‘Model’&‘Tautology’ – An overview

If an interpretation satisfies or makes a certain FOL statement true (valid) in the domain of concern, such interpretation is called a ‘Model’ of that domain.

You may also see that a certain interpretation can make the FOL statement be invalid or leading for its semantic meaning to be false. So in that case it is not a model of that domain. Let’s try to illustrate this concept with a simple example in FOL.

 

In the above case the domain in concern is restricted to the specific constants defined which are as follows.

  •  Bob
  • Jack

So if we assign each of the above constants which could be interpretations in the FOL statement number 4 it would result as follows.

Interpretation 1:- x=bob, y=bob

This result is false and is not valid since there is no atomic statement which says that OlderThan(bill, bill) is true. We only consider the given atomic statements as true and all the others as false when dealing with knowledgebase systems. Therefore conjunction of two true statements and one false statement leads to a false conclusion. Let’s try the next interpretation.

Interpretation 2:- x=jack, y= bob

This result is also false and is not valid since there is no atomic statement which says that OlderThan(jack, bob) is true. We only consider the given atomic statements as true and all the others as false when dealing with knowledgebase systems. Therefore conjunction of two true statements and one false statement leads to a false conclusion. Let’s try the next interpretation.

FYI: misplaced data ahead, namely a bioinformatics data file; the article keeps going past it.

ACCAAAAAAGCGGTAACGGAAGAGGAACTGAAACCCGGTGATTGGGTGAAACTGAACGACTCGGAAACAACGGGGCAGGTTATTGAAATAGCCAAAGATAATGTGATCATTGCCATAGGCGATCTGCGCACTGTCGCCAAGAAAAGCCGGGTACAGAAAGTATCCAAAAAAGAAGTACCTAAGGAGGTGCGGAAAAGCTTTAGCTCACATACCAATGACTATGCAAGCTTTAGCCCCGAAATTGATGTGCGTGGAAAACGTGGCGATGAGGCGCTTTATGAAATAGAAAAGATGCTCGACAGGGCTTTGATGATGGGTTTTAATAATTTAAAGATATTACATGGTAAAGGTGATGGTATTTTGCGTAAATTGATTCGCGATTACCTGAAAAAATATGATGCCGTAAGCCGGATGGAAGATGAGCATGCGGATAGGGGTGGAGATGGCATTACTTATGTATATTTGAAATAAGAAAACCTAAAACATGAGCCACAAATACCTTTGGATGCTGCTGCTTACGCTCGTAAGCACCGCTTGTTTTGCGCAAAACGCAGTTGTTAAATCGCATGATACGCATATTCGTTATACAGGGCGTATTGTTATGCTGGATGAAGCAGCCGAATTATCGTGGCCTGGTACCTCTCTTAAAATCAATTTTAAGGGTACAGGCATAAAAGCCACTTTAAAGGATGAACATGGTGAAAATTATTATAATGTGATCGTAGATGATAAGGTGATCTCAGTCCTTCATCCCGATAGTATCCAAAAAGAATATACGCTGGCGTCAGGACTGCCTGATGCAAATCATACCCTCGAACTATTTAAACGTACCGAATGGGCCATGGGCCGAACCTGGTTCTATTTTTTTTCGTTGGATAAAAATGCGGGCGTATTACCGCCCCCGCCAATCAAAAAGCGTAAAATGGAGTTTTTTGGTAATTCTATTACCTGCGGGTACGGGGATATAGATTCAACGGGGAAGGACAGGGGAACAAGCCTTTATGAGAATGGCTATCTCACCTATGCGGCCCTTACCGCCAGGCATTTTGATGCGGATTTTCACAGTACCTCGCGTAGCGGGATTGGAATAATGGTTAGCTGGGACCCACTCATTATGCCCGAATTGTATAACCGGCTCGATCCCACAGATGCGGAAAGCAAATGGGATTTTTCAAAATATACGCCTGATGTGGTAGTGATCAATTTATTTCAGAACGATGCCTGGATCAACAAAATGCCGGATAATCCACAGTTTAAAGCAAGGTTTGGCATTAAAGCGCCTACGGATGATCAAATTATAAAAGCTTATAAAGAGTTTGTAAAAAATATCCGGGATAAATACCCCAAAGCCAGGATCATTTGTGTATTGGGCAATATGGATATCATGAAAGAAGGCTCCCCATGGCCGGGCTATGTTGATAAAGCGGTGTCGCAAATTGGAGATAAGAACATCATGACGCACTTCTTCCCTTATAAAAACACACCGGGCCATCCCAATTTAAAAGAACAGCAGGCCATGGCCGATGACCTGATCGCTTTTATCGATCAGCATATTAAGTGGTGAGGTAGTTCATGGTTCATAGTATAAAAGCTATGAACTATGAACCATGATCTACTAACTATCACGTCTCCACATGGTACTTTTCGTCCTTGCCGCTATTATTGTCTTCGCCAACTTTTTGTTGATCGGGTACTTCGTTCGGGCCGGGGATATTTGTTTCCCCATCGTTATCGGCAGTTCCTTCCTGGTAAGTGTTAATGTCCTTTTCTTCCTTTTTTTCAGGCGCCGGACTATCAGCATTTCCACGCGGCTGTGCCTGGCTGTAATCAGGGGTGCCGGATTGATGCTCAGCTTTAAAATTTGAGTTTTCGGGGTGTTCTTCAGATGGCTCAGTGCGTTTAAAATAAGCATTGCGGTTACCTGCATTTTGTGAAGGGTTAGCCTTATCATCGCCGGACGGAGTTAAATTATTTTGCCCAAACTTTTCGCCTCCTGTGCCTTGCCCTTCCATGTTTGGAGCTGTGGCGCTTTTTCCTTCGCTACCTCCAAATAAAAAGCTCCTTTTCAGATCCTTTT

Interpretation 3:- x=bob, y= jack

This result is true because the atomic sentences Boy(bob),Boy(jack) and  OlderThan(bob, jack)are all true and defined in the domain. So the conjunction of all three true values lead to the statement ElderBrother(bob, jack) being interpreted as true. Therefore the interpretation, x=bob, y= jack is a ‘model’ for this example.

If a FOL statement is resulted as valid or gives value true under all possible interpretations applicable in that domain, then such FOL statement it is called a ‘Tautology’. So in such a case under all possible interpretations the truth value of the statement becomes true thus showing it is valid under all conditions pertaining in that domain, which shows that it is a ground truth.

 

Resolution based reasoning

This topic is the ultimate objective of learning all about FOL. After constructing a knowledgebase using FOL statements adhering to the required syntax and semantics taught before, the objective is to raise queries to the knowledgebase and get some answers or reasoning to arrive at certain conclusions with regard to the domain in concern.